UK interest in self-driving cars flattens on safety concerns and price

10 November 2017 4 min. read
More news on

The automotive industry is set to undergo a period of transformation as new technologies open up new possibilities. However, a new study shows that concerns about the safety of the technology may be denting interest among UK consumers, particularly surrounding self-driving cars.

Automation has the potential to revolutionise the automotive industry, and the technology is slated to radically reduce road accidents (by up to 90%) and improve resource efficiency. Through a combination of electrification, improved public transport and a built environment that encourages alternative transportation (biking, walking, etc.), considerable gains can be made to reduce pollution and waste, and improve human well-being and fitness.

The technologies underpinning automation continue to develop rapidly. To better understand how consumers view the technology, which could one day become ubiquitous on the road and in their lives, a new Deloitte study asked 22,000 consumers globally about their opinions of major trends in the automotive industry, with a specific report, titled ‘Driver Connectivity: United Kingdom Insights’, indicative of the opinion of only the UK cohort of the study (1250 participants).

Features of interest to UK consumers

The study notes that interest from UK consumers in automation technology remains relatively muted at the higher end of the automation scale, with interest in some segments even declining in recent years.

The surveyed consumers indicated the highest level of interest in basic automation, this includes complete control by the driver, with some tasks automated – 75% of consumers said that they were interested in the technology in 2014, in 2016 this had fallen to 67%. Interest in more advanced forms of automation, automation that combines at least two functions, was noted to have increased, up from 51% in 2014 to 59% in 2016.

Fully autonomous or semi-autonomous vehicle interest was noted as relatively muted, however, with 34% interested in semi-autonomous vehicle technology and 32% interested in fully autonomous vehicles.

More frugal to investments

Consumers have, according to this study, become more frugal when it comes to investing in automation technology – although macroeconomic conditions may be weighing on their judgement. Total willingness to pay for vehicle automation has fallen from £677 in 2014 to £375 last year. The cost of full/partial self-driving technology was higher than the average, however, at £501, while safety drew an average price tag of £363.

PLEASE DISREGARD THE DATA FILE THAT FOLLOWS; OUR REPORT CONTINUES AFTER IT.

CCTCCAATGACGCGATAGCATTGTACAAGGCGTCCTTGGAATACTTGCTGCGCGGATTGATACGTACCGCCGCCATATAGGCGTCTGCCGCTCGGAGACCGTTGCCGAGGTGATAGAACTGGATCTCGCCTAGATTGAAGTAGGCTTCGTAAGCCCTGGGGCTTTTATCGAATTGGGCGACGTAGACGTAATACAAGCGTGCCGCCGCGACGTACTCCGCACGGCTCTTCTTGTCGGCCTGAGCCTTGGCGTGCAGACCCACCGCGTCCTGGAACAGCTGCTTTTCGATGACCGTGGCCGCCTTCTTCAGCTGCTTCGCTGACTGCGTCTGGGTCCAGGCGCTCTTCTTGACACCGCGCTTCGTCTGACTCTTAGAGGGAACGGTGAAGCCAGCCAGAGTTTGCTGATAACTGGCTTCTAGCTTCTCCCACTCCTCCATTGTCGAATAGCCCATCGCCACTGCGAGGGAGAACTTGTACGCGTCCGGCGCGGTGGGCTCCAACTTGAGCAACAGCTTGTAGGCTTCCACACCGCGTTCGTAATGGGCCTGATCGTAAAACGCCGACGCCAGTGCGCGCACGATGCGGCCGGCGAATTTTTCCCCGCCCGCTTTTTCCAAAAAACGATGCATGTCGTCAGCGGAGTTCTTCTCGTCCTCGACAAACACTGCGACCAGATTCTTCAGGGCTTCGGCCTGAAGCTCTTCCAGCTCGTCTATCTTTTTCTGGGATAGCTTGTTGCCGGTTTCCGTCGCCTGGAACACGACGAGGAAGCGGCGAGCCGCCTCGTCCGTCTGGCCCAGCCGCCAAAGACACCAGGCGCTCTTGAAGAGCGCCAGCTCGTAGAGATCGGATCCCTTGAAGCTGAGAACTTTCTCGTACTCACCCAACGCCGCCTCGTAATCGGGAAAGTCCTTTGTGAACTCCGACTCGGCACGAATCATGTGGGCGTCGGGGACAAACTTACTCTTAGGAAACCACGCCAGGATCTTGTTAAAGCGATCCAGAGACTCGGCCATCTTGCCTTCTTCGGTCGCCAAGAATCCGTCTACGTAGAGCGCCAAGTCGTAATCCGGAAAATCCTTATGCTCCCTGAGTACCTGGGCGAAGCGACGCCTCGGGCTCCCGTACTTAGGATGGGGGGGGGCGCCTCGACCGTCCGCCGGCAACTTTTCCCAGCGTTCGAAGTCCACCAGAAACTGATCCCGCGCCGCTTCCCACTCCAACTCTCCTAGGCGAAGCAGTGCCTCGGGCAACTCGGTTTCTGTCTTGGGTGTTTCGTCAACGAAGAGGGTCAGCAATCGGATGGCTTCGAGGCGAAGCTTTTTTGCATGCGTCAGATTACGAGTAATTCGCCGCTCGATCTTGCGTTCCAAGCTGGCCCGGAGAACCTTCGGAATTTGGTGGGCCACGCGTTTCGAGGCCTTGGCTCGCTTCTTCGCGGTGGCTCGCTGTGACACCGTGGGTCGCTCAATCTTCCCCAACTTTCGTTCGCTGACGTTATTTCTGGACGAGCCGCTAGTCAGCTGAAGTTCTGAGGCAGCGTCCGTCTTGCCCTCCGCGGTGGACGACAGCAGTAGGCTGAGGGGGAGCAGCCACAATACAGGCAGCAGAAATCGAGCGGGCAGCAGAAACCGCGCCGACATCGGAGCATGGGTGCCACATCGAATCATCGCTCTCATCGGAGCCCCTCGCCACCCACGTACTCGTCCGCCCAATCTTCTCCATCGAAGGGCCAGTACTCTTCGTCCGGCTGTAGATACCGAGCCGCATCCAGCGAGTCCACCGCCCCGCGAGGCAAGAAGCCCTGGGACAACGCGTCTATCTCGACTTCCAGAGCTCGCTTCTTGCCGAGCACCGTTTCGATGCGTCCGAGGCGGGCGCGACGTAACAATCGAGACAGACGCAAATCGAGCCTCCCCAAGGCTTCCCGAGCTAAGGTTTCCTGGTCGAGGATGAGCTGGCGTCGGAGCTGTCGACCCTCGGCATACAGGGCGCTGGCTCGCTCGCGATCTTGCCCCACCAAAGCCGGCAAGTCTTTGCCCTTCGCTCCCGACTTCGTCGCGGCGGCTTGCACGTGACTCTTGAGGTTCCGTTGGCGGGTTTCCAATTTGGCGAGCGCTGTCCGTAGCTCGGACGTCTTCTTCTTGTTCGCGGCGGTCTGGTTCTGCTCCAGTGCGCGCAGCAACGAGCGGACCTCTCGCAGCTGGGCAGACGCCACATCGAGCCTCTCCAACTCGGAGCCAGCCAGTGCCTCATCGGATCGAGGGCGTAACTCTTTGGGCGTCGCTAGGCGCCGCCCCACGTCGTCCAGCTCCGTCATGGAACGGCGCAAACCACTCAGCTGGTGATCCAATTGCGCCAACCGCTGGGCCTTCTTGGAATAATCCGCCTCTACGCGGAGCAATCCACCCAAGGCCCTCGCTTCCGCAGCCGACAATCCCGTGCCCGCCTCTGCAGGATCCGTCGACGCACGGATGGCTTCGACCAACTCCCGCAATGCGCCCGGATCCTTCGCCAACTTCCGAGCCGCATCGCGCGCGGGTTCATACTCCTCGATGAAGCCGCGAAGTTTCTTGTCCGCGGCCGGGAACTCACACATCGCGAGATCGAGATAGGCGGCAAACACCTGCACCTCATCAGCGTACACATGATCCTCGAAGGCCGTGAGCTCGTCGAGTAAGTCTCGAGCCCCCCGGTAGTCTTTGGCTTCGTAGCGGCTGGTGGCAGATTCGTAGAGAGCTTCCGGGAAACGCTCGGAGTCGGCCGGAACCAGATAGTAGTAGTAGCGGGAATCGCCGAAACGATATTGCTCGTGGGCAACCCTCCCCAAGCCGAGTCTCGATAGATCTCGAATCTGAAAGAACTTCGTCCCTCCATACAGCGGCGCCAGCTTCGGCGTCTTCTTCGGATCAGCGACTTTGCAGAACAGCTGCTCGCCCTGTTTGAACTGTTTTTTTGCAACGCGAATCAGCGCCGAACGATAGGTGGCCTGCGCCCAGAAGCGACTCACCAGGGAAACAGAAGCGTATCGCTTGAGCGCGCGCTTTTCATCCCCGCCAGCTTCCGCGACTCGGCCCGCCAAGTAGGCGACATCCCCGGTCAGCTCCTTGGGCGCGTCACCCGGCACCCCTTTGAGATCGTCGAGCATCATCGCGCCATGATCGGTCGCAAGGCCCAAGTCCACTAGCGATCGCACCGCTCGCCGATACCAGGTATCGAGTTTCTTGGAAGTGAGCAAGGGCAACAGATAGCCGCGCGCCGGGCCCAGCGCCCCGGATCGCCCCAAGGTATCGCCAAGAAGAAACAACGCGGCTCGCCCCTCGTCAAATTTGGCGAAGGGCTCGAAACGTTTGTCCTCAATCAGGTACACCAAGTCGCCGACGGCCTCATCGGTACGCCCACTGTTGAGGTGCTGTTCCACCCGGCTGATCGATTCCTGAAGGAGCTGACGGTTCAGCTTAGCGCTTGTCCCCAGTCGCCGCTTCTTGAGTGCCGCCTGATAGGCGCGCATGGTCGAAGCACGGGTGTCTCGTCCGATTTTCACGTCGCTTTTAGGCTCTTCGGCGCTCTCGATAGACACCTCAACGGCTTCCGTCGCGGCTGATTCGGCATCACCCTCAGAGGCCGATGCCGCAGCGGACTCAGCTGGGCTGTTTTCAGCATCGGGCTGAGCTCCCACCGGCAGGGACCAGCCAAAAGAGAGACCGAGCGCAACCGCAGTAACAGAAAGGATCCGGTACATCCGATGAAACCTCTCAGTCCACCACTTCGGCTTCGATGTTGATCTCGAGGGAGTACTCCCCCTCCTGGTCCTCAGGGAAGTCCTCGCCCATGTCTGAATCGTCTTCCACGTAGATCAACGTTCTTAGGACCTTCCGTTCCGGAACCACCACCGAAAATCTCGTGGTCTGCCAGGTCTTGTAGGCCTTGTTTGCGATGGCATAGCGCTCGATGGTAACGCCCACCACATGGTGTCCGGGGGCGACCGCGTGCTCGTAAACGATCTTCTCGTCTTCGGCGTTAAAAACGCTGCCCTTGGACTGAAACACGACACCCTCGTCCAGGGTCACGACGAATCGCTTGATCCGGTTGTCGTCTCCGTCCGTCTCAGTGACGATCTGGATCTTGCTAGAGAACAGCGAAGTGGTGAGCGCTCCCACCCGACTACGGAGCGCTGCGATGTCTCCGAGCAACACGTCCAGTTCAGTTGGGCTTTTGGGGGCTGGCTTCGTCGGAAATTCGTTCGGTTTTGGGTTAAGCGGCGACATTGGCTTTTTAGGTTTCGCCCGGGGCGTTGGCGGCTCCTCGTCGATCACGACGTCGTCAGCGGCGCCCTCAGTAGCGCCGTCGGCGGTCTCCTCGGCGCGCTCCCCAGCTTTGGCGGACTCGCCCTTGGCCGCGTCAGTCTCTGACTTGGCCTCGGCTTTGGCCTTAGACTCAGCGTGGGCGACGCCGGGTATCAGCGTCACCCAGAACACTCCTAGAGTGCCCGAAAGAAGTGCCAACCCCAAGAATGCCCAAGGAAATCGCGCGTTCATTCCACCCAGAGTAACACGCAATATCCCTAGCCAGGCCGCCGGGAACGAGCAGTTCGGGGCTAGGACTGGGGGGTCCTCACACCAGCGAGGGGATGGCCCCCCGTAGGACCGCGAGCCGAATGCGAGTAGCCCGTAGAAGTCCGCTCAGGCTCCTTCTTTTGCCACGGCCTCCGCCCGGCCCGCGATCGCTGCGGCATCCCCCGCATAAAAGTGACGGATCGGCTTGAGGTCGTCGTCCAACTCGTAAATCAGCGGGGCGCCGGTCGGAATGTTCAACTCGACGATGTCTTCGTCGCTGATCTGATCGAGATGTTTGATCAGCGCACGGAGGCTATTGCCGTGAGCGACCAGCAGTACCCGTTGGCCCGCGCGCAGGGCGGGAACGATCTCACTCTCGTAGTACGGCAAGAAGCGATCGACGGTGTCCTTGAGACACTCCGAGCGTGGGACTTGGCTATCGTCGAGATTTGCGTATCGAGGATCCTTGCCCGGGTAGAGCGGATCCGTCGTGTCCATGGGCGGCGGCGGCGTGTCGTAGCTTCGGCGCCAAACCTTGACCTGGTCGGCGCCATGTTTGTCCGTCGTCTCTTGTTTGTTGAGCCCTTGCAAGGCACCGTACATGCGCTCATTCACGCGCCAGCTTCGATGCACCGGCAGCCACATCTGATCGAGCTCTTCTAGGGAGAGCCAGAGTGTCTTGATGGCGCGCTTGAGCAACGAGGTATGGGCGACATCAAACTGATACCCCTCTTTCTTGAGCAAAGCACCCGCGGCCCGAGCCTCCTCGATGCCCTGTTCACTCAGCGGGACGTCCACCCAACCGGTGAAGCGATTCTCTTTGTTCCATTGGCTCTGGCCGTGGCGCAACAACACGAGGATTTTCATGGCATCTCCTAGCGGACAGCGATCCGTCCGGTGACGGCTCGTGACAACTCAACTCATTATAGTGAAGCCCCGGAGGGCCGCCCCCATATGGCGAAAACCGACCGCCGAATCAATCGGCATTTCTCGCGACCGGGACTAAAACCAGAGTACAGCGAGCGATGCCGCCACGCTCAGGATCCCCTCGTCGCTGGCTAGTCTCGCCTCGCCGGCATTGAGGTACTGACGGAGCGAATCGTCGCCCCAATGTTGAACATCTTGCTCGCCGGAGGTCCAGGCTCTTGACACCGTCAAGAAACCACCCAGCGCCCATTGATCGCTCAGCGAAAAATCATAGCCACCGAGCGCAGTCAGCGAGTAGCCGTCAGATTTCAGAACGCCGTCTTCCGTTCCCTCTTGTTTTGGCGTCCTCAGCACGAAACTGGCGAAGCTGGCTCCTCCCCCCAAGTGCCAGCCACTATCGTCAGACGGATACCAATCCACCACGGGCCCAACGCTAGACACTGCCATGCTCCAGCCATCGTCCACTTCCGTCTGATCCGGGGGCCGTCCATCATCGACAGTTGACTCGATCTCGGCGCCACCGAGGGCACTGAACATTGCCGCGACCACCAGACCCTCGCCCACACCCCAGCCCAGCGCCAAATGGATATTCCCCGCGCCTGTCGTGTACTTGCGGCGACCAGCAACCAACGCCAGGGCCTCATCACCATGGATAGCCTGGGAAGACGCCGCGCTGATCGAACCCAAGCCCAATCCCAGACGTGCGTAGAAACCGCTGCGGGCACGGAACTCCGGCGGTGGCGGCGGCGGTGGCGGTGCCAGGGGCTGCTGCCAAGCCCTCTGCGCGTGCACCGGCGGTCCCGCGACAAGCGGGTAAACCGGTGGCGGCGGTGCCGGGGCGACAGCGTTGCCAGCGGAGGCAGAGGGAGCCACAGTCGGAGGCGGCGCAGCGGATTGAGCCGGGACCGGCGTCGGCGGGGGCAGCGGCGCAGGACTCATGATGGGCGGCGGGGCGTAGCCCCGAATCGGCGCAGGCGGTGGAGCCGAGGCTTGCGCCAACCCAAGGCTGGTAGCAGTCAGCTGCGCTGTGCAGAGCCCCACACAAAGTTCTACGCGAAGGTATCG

Interestingly, a considerable generational gap was noted, with generation Y respondents willing to spend £629 on average for automation technology, while Boomers were willing to spend £186 on average.

Willingness to pay for automation

Safety concerns around fully self-driving car technology are noted by almost three quarters of respondents, who believe that such cars will not be safe. Just over half of respondents believe that travelling in a self-driving car will be a positive experience, while 49% say that the practical benefits of the technology will mean that they free up time for other activities.

Improved safety

To gain consumer trust, government regulations will be required as a precursor for the development of safety track record for self-driving cars being used on the street. 48% of respondents say that the government needs to approve of the use of self-driving cars, while brand trust is noted as important by 44% of respondents. Finally, word of mouth is noted as a factor that promotes safety by 37% of UK respondents.

In terms of the automation technologies ranked as the most useful by UK respondents, safety comes in for the top four spots, with object recognition and collision avoidance, driving situation information, aversion of dangerous driver situations, and steps in medical emergencies and accidents taking the first four spots. Maintenance notifications, remote shutdown and fuel efficiency are further ranked.

The consultancy firm notes that, “Forces are changing the mobility landscape and affording consumers more choices in meeting their transportation needs. For automotive companies, these shifting consumer demands result in a number of complex questions that may ultimately impact their products and how they engage with their customers.”

Related news: Arup supports UK Autodrive project on test track.